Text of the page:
(International Paper-Temple Inland item update with further analyst commentary.)
NEW YORK (
(IP - Get Report)
move to acquire
is yet another example of how low interest rates are motivating deals among manufacturing companies on the hunt for growth and increased market share.
Credit-worthy corporations are racing to take advantage of inexpensive loans before rates eventually rise, analysts say. "To borrow money now is cheap," said Thomas Mullarkey, a stock analyst who covers packaging makers and other manufacturing companies for
in Chicago. "IP can probably get 5% [as an interest rate on debt for its Temple acquisition], while their cash is getting nothing. So almost any acquisition is going to be accretive to earnings," assuming that the company's base profit for 2012 remains flat.
has agreed to provide debt financing for the deal, International Paper said when it disclosed its offer Monday, though it didn't specify terms.
The number of big transactions in corporate America has picked up in 2011. Since the beginning of the year, 29 U.S. public-market deals have been struck worth more than $2 billion, according to Dealogic. (The total value of those transaction: $169.3 billion The biggest was
$13.6 billion take-out of
.) That compares with 17 transactions worth $2 billion or more in the first half of 2010 (there were 46 such deals in all of last year).
The low interest-rate environment has become so M&A-friendly that some companies have made deals that the market views as dubious. Last week,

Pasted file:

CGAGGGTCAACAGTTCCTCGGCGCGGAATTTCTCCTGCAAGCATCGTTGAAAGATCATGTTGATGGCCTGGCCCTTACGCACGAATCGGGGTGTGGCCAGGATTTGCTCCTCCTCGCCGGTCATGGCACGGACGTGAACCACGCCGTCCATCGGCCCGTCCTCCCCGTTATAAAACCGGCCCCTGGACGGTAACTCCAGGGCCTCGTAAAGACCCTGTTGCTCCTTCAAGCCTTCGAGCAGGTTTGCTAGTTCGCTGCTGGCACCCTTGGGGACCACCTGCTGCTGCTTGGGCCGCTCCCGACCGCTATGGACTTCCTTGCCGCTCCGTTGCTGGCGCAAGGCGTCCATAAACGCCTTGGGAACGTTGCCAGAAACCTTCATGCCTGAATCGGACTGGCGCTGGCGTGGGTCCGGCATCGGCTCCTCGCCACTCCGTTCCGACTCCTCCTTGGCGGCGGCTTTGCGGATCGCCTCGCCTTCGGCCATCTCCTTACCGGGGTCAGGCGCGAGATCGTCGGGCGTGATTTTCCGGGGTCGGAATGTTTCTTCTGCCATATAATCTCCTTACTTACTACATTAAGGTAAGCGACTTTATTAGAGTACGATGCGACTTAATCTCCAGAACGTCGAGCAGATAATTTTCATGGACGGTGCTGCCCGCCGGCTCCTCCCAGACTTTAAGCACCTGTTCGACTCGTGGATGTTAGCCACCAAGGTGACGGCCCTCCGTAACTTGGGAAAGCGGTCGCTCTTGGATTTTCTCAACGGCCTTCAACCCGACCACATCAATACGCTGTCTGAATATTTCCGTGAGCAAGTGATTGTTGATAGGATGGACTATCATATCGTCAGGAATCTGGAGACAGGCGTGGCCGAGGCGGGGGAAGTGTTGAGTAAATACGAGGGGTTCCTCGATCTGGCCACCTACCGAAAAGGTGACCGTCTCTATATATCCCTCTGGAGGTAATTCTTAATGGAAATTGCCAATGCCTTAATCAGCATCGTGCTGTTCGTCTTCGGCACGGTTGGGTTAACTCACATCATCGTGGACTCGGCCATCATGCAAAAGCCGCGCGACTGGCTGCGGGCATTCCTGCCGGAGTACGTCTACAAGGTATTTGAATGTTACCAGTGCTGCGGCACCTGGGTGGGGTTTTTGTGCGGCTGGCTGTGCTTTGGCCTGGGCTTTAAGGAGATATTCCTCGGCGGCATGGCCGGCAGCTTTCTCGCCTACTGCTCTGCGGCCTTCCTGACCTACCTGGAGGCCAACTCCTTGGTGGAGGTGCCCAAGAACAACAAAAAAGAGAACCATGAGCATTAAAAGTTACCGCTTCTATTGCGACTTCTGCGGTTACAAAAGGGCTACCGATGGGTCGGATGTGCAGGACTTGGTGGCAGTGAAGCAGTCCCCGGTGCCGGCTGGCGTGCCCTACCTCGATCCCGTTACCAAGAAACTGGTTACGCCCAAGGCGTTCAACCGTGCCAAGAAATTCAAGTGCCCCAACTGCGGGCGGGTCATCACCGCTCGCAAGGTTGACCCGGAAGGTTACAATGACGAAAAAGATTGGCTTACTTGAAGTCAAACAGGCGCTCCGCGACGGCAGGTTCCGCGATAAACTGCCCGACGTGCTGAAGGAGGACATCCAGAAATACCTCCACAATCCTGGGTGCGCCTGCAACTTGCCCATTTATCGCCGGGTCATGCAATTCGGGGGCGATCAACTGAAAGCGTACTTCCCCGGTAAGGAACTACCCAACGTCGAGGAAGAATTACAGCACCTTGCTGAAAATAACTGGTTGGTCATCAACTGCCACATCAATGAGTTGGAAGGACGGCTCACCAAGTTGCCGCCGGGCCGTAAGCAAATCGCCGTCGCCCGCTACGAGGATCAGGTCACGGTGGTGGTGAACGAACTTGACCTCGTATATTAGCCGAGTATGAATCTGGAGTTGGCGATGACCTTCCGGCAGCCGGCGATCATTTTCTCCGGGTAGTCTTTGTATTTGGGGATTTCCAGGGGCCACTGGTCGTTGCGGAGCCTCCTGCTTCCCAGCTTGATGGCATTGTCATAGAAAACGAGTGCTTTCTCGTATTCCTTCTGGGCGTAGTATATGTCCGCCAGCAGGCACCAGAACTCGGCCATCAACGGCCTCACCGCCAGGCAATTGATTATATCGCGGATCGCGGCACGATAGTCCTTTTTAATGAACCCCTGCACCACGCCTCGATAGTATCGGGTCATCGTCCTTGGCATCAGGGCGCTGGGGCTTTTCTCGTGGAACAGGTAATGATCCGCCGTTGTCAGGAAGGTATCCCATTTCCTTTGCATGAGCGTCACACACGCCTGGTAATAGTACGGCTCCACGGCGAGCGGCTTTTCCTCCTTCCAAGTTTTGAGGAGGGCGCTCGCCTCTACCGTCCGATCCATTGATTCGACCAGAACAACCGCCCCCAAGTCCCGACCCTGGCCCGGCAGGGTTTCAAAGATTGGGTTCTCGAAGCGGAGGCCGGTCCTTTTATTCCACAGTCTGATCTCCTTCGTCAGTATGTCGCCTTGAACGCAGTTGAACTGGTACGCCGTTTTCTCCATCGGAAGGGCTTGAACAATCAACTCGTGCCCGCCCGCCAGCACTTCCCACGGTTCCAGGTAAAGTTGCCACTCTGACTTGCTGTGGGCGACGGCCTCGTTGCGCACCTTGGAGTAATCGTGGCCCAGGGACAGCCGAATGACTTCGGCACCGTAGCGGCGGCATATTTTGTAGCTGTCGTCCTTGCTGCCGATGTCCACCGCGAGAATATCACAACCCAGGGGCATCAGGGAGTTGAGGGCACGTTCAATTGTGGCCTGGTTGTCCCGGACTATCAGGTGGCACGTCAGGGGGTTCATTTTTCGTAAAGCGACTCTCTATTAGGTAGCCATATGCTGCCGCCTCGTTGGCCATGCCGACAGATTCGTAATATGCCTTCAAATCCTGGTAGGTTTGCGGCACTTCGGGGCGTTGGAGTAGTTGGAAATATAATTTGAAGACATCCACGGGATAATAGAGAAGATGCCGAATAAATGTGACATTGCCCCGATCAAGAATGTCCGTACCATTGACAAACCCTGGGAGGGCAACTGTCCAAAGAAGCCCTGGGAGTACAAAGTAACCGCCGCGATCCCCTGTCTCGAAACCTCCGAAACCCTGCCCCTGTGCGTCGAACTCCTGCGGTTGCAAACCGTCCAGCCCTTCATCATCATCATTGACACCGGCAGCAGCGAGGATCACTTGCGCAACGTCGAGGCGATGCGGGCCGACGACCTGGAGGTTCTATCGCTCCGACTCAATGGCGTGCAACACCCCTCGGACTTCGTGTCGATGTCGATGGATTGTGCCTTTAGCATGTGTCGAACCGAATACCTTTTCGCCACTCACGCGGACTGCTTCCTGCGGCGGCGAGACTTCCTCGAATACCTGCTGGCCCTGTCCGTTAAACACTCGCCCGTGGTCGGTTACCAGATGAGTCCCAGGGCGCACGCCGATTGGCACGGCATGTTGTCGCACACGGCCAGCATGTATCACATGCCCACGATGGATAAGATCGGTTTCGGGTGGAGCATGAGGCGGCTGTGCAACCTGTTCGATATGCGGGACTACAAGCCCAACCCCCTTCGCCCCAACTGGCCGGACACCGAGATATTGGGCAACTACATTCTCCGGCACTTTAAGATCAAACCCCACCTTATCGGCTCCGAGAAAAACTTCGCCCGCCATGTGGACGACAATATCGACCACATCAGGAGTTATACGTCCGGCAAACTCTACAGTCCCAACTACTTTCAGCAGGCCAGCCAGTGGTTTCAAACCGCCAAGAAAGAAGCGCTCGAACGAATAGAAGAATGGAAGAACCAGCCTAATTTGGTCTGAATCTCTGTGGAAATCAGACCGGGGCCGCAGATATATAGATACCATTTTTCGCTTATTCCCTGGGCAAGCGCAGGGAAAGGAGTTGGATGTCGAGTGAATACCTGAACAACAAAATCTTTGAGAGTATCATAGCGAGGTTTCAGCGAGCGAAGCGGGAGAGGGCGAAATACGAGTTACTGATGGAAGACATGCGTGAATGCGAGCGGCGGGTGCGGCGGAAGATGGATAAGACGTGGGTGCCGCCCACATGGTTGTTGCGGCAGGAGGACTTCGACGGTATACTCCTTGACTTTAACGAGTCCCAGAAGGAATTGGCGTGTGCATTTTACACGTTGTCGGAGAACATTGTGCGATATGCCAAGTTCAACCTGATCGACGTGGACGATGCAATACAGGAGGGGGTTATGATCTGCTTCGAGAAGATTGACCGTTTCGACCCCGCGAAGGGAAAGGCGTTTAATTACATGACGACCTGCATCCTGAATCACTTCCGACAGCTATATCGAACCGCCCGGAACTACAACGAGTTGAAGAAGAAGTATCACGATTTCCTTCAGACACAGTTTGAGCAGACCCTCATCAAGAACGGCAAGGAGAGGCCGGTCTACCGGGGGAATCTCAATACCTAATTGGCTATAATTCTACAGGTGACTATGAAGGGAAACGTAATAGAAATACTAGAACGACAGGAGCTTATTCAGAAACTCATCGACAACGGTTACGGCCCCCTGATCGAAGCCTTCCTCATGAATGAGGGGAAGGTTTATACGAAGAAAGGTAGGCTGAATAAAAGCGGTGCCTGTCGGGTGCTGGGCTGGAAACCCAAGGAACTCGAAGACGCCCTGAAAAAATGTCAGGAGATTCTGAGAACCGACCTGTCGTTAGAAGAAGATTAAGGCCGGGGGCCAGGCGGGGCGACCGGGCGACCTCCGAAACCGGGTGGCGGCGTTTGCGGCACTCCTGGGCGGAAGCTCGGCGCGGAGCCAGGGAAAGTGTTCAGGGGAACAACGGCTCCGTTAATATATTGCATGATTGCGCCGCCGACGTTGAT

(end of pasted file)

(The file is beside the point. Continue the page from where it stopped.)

(SEE - Get Report)
, which produces the Bubble Wrap packaging that few human beings can resist popping, made a $2.9 billion bid to acquire the privately held Diversey Holdings, which makes industrial cleaners.
Sealed Air's largest shareholder, the fund manager
Davis Selected Advisors
, has publicly opposed the deal, arguing that industrial cleaning producers were too far afield from Sealed Air's core business.
Packaging in general has been a hot segment for deals (and controversy) of late.
subsumed Smurfit-Stone in a $3.5 billion deal announced in January. And in April, the aluminum-can maker
(SLGN - Get Report)
agreed to acquire
for $1.3 billion -- another deal that has drawn criticism, with a slew of class-action law firms attempting to gain traction with potential suits, claiming Graham's board undersold the company.
International Paper has some wooing to do after Temple-Inland roundly rejected its offer as "obscenely" low, in the words of Morningstar's Mullarkey.
On its web site, the Austin, Texas-based maker of corrugated cardboard boxes and wood-based construction materials uploaded a detailed presentation meant to make the case that IP has undervalued Temple. The company also instituted a poison-pill strategy in hopes of thwarting an IP hostile takeover, declaring a special dividend meant to dilute any move by the paper giant to acquire Temple's stock.
Temple-Inland didn't immediately respond to an email seeking comment. The company's phone lines, meanwhile, were evidently inundated with calls Tuesday morning; all circuits were busy.